Students sail into history

Photo: Anthony testing out the canoe's sea-worthiness. Photo by Robert Edwards.

A group of Aboriginal students will make history when a canoe they built becomes part of the Eora Gallery display at the Australian National Maritime Museum in Darling Harbour.

The students, from Lawrence Hargrave School in Warwick Farm, teamed up with the museum to construct what is believed to be the first student-built Nawi or traditional Aboriginal bark canoe.

The project involved months of research, practice with the construction of scale model vessels, and a ‘road show' to neighbouring schools to share their newly-acquired knowledge and skills.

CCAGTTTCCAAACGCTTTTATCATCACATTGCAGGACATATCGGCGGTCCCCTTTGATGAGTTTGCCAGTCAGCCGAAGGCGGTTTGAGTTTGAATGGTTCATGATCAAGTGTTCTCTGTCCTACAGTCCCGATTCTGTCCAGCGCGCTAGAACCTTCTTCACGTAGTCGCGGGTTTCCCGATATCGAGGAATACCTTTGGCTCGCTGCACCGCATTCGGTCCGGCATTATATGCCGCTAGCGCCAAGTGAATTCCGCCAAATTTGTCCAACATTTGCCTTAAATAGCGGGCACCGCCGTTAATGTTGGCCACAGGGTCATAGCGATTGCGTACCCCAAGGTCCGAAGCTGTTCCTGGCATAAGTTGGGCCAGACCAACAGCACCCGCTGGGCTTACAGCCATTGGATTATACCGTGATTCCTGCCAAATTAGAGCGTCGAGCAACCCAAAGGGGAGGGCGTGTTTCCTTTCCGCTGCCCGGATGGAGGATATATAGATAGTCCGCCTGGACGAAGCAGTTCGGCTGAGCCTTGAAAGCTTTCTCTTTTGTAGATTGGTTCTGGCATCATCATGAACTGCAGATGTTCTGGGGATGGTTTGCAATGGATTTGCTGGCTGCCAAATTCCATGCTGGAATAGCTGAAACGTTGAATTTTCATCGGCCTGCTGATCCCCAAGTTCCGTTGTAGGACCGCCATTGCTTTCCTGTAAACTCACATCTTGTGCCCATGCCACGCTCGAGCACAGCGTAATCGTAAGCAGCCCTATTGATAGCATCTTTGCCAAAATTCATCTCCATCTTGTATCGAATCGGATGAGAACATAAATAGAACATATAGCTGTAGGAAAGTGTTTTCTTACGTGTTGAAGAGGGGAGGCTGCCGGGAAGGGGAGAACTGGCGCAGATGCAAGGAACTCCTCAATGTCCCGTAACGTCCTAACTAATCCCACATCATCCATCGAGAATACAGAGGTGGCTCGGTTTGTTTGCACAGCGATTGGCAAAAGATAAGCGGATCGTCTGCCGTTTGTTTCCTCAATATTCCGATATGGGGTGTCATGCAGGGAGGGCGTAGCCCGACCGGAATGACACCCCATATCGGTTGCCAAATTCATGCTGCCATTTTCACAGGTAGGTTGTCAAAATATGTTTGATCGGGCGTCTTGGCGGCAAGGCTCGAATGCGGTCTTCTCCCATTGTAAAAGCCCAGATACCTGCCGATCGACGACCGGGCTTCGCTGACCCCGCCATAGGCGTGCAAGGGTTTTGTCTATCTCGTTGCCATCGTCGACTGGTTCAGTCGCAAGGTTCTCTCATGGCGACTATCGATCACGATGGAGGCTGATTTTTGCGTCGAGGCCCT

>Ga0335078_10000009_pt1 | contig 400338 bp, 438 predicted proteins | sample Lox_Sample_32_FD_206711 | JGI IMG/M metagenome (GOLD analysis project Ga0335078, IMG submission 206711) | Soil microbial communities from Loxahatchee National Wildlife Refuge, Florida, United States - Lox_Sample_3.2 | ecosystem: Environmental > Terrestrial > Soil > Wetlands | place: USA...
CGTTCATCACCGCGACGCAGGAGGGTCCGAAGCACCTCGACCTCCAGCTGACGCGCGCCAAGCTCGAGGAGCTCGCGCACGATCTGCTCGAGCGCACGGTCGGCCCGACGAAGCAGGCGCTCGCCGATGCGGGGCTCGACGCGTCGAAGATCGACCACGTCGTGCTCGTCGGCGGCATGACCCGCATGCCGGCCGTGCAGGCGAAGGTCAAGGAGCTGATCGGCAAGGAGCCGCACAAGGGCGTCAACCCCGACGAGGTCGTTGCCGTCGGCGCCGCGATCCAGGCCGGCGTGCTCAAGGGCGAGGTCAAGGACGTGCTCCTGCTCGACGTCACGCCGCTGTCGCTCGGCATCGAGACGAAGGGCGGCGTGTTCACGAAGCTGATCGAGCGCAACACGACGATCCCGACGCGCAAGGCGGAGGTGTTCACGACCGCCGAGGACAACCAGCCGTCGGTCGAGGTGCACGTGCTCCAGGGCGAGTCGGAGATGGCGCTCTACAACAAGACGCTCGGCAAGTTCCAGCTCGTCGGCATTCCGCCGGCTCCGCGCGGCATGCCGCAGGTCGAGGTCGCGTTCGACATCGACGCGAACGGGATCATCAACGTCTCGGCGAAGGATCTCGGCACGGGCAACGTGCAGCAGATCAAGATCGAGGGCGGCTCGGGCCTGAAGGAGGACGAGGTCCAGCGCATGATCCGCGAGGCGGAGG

The special bark sheet needed for the project was sourced from the Watagan State Forest near Wyong by the Forestry Corporation of NSW.

The students spent a day on the museum wharf stripping the bark and shaping it into a canoe, before launching the vessel on Chipping Norton Lakes in September following a traditional smoking ceremony.

It's believed the last time a Nawi was used on the water in metropolitan Sydney could have been as far back as the mid-19th century.

Photo: Anthony testing out the canoe's sea-worthiness. Photo by Robert Edwards

Translate

This site uses Google Translate, a free language translation service, as an aid. Please note translation accuracy will vary across languages.